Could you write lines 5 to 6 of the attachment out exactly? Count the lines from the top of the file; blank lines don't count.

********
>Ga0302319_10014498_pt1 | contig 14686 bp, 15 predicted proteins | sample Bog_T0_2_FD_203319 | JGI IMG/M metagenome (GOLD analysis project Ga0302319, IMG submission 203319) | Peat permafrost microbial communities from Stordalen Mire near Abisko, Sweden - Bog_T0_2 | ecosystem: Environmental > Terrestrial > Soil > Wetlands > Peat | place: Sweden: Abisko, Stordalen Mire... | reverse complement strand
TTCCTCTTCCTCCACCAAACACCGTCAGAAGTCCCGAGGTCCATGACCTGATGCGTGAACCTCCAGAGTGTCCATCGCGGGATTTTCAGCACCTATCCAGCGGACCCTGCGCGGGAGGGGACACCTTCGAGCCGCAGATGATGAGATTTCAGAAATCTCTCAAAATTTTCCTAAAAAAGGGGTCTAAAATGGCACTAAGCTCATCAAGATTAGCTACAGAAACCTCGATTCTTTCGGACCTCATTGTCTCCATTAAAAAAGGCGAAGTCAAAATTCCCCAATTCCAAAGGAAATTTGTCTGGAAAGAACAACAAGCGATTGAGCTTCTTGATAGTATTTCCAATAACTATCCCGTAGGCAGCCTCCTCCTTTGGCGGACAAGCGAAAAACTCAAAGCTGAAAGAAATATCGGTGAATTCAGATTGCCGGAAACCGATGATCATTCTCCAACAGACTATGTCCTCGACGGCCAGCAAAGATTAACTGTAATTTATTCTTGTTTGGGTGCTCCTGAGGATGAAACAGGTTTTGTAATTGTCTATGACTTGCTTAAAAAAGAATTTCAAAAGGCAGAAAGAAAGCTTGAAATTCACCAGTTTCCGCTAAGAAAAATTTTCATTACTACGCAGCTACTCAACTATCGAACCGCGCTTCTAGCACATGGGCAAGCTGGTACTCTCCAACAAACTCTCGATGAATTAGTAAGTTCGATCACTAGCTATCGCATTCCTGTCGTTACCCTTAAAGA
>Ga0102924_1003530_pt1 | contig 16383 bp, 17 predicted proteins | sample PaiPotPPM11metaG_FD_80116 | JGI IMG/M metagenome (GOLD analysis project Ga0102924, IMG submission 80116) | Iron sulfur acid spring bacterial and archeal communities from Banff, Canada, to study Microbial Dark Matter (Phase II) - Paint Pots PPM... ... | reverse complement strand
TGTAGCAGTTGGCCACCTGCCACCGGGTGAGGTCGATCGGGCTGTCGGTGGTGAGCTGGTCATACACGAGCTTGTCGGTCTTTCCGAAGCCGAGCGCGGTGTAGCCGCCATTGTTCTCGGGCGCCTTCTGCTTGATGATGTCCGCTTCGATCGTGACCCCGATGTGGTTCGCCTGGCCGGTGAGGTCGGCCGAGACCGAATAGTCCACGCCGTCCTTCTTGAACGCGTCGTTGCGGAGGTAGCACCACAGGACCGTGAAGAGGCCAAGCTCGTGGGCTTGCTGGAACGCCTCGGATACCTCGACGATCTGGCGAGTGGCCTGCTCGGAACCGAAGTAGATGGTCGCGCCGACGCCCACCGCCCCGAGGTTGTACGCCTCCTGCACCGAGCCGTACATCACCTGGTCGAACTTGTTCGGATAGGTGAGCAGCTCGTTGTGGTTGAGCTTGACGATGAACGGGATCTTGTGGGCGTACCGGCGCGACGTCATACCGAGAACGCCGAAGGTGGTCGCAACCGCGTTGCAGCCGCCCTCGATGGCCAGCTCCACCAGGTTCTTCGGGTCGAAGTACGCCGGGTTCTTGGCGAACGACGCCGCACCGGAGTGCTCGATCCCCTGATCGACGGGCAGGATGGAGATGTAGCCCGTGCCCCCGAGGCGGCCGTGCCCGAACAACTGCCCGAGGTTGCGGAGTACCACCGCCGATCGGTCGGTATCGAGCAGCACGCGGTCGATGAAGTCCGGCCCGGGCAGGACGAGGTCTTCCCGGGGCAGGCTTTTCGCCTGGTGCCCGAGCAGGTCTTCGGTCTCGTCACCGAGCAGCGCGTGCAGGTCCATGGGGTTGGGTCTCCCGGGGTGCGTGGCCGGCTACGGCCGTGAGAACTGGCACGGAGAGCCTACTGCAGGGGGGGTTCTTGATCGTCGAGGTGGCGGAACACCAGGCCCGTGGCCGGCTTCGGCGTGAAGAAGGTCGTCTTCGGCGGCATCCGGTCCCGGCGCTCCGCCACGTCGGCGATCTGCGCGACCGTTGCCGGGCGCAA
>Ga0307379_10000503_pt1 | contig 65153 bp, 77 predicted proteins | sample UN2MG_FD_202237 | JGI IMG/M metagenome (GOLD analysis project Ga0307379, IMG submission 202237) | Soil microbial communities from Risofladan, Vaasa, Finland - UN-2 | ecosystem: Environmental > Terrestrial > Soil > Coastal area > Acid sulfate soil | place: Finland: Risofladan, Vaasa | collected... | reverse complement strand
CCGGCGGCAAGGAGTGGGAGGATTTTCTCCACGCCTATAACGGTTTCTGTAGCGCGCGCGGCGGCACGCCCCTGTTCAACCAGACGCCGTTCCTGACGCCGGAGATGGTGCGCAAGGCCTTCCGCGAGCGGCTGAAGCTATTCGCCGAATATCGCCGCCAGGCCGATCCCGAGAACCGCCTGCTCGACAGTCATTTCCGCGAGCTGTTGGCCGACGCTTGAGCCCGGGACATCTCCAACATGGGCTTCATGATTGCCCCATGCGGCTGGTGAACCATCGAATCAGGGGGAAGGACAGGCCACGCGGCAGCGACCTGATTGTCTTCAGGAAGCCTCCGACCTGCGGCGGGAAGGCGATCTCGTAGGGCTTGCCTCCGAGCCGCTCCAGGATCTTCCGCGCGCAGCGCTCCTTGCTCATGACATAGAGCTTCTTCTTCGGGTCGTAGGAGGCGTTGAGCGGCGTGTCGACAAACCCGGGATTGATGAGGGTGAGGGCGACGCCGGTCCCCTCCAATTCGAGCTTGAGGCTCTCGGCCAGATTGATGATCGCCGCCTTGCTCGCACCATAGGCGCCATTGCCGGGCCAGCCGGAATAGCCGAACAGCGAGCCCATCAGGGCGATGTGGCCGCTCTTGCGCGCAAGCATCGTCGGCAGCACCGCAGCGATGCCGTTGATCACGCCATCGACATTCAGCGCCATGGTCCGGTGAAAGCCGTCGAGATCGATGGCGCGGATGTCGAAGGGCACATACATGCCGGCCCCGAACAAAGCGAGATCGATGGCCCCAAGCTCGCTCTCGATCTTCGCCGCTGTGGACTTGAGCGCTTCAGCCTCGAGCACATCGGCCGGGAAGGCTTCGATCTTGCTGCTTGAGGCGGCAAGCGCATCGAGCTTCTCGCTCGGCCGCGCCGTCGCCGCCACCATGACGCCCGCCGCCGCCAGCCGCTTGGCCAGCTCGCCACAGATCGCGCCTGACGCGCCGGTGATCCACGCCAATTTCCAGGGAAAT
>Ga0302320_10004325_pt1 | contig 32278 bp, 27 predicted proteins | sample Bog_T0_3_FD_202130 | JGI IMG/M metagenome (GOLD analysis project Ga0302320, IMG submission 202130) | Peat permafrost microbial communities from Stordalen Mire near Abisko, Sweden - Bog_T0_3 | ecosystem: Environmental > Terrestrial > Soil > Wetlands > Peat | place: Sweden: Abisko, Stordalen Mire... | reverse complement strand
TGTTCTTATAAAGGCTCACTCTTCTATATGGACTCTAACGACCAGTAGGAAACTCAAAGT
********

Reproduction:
>Ga0307379_10000503_pt1 | contig 65153 bp, 77 predicted proteins | sample UN2MG_FD_202237 | JGI IMG/M metagenome (GOLD analysis project Ga0307379, IMG submission 202237) | Soil microbial communities from Risofladan, Vaasa, Finland - UN-2 | ecosystem: Environmental > Terrestrial > Soil > Coastal area > Acid sulfate soil | place: Finland: Risofladan, Vaasa | collected... | reverse complement strand
CCGGCGGCAAGGAGTGGGAGGATTTTCTCCACGCCTATAACGGTTTCTGTAGCGCGCGCGGCGGCACGCCCCTGTTCAACCAGACGCCGTTCCTGACGCCGGAGATGGTGCGCAAGGCCTTCCGCGAGCGGCTGAAGCTATTCGCCGAATATCGCCGCCAGGCCGATCCCGAGAACCGCCTGCTCGACAGTCATTTCCGCGAGCTGTTGGCCGACGCTTGAGCCCGGGACATCTCCAACATGGGCTTCATGATTGCCCCATGCGGCTGGTGAACCATCGAATCAGGGGGAAGGACAGGCCACGCGGCAGCGACCTGATTGTCTTCAGGAAGCCTCCGACCTGCGGCGGGAAGGCGATCTCGTAGGGCTTGCCTCCGAGCCGCTCCAGGATCTTCCGCGCGCAGCGCTCCTTGCTCATGACATAGAGCTTCTTCTTCGGGTCGTAGGAGGCGTTGAGCGGCGTGTCGACAAACCCGGGATTGATGAGGGTGAGGGCGACGCCGGTCCCCTCCAATTCGAGCTTGAGGCTCTCGGCCAGATTGATGATCGCCGCCTTGCTCGCACCATAGGCGCCATTGCCGGGCCAGCCGGAATAGCCGAACAGCGAGCCCATCAGGGCGATGTGGCCGCTCTTGCGCGCAAGCATCGTCGGCAGCACCGCAGCGATGCCGTTGATCACGCCATCGACATTCAGCGCCATGGTCCGGTGAAAGCCGTCGAGATCGATGGCGCGGATGTCGAAGGGCACATACATGCCGGCCCCGAACAAAGCGAGATCGATGGCCCCAAGCTCGCTCTCGATCTTCGCCGCTGTGGACTTGAGCGCTTCAGCCTCGAGCACATCGGCCGGGAAGGCTTCGATCTTGCTGCTTGAGGCGGCAAGCGCATCGAGCTTCTCGCTCGGCCGCGCCGTCGCCGCCACCATGACGCCCGCCGCCGCCAGCCGCTTGGCCAGCTCGCCACAGATCGCGCCTGACGCGCCGGTGATCCACGCCAATTTCCAGGGAAAT